Strongest will survive, but govt won’t prop up failed business models

Firms shouldn’t expect to be propped up by the Federal Government if the impact of the COVID-19 pandemic has left their business models in tatters.

Feb 02, 2021, updated Feb 02, 2021
Simon Birmingham says the government is aware of cost of living pressures. (AAP Image/Joel Carrett)

Simon Birmingham says the government is aware of cost of living pressures. (AAP Image/Joel Carrett)

Finance Minister Simon Birmingham has warned that while he is encouraged by the economic recovery from recession so far, there are going to be lasting changes as a result of the pandemic.

“Some businesses won’t find their business models from before are as viable in the future as they might wish them to be … they will have to change and adapt,” Senator Birmingham told Sky News.

“So we don’t want to prop up activities where people may need to adjust their business model, they may need to adjust their circumstances for the future.”

Meanwhile, consumer confidence – a pointer to future household spending – rose for a second week in a row and is now close to its long-term average for the first time since late 2019.

The ANZ-Roy Morgan consumer confidence index rose 0.8 per cent in the past week, extending the recovery after a jittery start to the year after snap COVID-19 lockdowns in NSW and Queensland.

News of the lockdown in Perth at the weekend came too late to impact the latest survey.

While economic figures in recent weeks appear to show the recovery is in full swing, economists do not expect the Reserve Bank to start raising interest rates any time soon.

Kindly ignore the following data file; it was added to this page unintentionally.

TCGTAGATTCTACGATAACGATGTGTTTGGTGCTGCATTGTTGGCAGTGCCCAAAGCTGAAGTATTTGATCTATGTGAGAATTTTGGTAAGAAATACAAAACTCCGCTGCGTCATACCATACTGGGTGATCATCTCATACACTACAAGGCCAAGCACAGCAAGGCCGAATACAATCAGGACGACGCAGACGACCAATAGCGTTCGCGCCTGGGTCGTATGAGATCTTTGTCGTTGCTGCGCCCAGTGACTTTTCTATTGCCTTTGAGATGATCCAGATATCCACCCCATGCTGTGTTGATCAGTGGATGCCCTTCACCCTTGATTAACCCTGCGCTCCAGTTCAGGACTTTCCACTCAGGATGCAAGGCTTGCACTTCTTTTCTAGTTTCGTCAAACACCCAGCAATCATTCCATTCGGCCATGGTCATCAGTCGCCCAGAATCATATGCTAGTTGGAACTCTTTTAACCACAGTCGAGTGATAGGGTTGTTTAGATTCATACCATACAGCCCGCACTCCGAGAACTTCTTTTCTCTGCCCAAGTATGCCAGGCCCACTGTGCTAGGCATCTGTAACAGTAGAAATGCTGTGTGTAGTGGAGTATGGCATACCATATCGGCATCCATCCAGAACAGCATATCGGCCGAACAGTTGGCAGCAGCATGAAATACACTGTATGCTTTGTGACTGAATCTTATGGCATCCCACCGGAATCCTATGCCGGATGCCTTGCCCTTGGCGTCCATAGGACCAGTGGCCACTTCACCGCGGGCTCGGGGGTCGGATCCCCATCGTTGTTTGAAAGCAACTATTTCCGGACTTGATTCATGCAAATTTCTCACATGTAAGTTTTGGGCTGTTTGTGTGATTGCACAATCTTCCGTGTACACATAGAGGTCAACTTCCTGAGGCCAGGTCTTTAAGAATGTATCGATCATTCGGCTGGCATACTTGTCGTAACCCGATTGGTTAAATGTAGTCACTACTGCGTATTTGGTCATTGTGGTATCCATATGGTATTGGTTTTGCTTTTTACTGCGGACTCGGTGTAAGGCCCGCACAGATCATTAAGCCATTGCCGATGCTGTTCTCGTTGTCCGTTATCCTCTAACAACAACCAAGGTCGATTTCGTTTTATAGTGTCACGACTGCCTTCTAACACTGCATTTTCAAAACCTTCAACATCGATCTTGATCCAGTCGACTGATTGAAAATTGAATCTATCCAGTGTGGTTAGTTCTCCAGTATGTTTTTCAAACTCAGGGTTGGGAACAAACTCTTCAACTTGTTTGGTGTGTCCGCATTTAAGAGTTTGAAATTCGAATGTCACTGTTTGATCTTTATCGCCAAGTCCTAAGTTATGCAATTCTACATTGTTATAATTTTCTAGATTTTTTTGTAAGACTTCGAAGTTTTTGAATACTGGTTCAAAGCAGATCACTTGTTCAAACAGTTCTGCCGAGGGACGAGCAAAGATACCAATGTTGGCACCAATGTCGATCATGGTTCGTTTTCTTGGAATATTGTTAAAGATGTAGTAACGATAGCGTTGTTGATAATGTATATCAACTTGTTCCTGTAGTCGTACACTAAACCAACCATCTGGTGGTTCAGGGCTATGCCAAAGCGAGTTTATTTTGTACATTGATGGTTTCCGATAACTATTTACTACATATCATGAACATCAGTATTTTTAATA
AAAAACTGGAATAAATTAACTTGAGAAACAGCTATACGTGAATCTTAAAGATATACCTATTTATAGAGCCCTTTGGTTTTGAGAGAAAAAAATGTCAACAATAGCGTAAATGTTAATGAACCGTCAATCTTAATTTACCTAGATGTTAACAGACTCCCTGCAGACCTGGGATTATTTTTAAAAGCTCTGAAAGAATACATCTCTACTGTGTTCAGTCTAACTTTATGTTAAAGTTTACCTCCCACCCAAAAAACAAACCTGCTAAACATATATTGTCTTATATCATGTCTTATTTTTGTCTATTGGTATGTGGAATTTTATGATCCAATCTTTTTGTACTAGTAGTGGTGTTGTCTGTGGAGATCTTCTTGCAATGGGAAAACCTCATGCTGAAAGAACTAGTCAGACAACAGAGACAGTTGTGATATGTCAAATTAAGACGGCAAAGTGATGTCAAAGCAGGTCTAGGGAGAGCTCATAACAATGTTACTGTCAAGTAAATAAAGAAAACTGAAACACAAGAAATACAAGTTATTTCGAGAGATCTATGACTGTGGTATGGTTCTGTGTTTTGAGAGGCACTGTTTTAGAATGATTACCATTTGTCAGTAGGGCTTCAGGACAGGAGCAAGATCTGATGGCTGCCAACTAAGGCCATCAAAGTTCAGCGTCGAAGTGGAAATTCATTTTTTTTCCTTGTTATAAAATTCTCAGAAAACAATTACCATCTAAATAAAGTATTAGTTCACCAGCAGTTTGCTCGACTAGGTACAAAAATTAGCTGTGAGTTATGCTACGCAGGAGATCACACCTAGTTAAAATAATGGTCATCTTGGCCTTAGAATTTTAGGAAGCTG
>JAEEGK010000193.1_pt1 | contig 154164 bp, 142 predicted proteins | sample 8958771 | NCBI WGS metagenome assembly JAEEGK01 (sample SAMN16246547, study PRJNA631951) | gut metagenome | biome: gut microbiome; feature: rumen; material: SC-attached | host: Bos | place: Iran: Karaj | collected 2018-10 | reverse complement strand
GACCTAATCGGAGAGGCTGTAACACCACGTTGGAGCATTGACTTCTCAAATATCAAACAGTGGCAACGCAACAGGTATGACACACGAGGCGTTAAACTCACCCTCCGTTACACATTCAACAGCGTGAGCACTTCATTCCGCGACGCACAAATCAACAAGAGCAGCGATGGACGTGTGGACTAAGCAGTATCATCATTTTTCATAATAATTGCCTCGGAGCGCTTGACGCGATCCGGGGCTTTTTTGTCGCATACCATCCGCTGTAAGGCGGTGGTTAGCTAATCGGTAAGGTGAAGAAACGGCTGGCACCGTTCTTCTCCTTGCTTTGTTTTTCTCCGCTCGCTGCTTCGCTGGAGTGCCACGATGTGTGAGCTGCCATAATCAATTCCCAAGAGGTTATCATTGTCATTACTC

The central bank will hold its first board meeting for the year on Tuesday.

Since its last gathering in early December, economic growth has accelerated out of the first recession since the early 90s.

Unemployment has also unexpectedly fallen, business conditions have surged to a two-year high, retail spending is in an upward trend and house prices have struck record highs, which has been accompanied by huge demand for mortgages.

But while the latest inflation figures were slightly stronger than expected for the final three months of 2020, annual inflation and its underlying measures remain subdued.

The annual rate of the consumer price index ended the year at just 0.9 per cent.

The Reserve Bank has repeatedly said – since cutting the cash rate to a record low 0.1 per cent last November – it will not raise interest rates until inflation is sustainably within its two to three per cent target.

It did not expect that to happen to 2023.

Economists will be scrutinising Governor Philip Lowe’s post-meeting statement for the board’s view of the state of the economy and any change in its monetary policy outlook.

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